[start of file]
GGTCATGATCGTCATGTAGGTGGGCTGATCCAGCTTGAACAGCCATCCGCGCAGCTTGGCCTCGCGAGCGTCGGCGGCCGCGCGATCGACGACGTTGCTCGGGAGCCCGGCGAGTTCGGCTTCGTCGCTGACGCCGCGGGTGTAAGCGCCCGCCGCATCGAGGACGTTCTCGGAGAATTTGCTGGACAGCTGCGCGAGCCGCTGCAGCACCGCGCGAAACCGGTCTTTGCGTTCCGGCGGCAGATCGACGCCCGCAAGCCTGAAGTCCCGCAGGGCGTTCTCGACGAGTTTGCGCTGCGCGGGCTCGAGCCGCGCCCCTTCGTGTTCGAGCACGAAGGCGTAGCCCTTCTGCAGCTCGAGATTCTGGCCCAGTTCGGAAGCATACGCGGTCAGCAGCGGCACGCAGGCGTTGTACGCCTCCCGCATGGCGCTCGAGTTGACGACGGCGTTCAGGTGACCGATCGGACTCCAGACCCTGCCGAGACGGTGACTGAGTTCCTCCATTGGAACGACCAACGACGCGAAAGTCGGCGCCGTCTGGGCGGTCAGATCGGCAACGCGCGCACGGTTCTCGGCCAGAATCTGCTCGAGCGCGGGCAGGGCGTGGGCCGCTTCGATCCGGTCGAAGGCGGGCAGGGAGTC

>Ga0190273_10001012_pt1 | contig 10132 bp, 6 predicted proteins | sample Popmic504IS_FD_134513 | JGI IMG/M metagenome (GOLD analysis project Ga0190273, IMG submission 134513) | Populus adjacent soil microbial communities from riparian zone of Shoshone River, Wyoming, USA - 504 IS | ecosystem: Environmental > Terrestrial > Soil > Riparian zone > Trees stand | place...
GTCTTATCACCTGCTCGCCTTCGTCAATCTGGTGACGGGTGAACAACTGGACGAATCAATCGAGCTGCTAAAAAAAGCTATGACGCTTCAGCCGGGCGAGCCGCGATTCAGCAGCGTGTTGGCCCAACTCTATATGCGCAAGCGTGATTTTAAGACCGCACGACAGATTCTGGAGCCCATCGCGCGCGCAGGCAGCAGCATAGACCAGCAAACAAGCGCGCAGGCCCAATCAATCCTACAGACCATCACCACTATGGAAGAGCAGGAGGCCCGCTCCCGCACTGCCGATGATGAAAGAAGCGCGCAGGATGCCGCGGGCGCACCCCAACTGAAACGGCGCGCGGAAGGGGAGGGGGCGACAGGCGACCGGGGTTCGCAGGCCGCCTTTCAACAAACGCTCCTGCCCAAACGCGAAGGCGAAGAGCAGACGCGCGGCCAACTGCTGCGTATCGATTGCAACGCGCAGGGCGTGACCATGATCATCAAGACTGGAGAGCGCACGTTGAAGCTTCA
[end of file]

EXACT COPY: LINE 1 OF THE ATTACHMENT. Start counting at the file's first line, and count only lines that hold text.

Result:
GGTCATGATCGTCATGTAGGTGGGCTGATCCAGCTTGAACAGCCATCCGCGCAGCTTGGCCTCGCGAGCGTCGGCGGCCGCGCGATCGACGACGTTGCTCGGGAGCCCGGCGAGTTCGGCTTCGTCGCTGACGCCGCGGGTGTAAGCGCCCGCCGCATCGAGGACGTTCTCGGAGAATTTGCTGGACAGCTGCGCGAGCCGCTGCAGCACCGCGCGAAACCGGTCTTTGCGTTCCGGCGGCAGATCGACGCCCGCAAGCCTGAAGTCCCGCAGGGCGTTCTCGACGAGTTTGCGCTGCGCGGGCTCGAGCCGCGCCCCTTCGTGTTCGAGCACGAAGGCGTAGCCCTTCTGCAGCTCGAGATTCTGGCCCAGTTCGGAAGCATACGCGGTCAGCAGCGGCACGCAGGCGTTGTACGCCTCCCGCATGGCGCTCGAGTTGACGACGGCGTTCAGGTGACCGATCGGACTCCAGACCCTGCCGAGACGGTGACTGAGTTCCTCCATTGGAACGACCAACGACGCGAAAGTCGGCGCCGTCTGGGCGGTCAGATCGGCAACGCGCGCACGGTTCTCGGCCAGAATCTGCTCGAGCGCGGGCAGGGCGTGGGCCGCTTCGATCCGGTCGAAGGCGGGCAGGGAGTC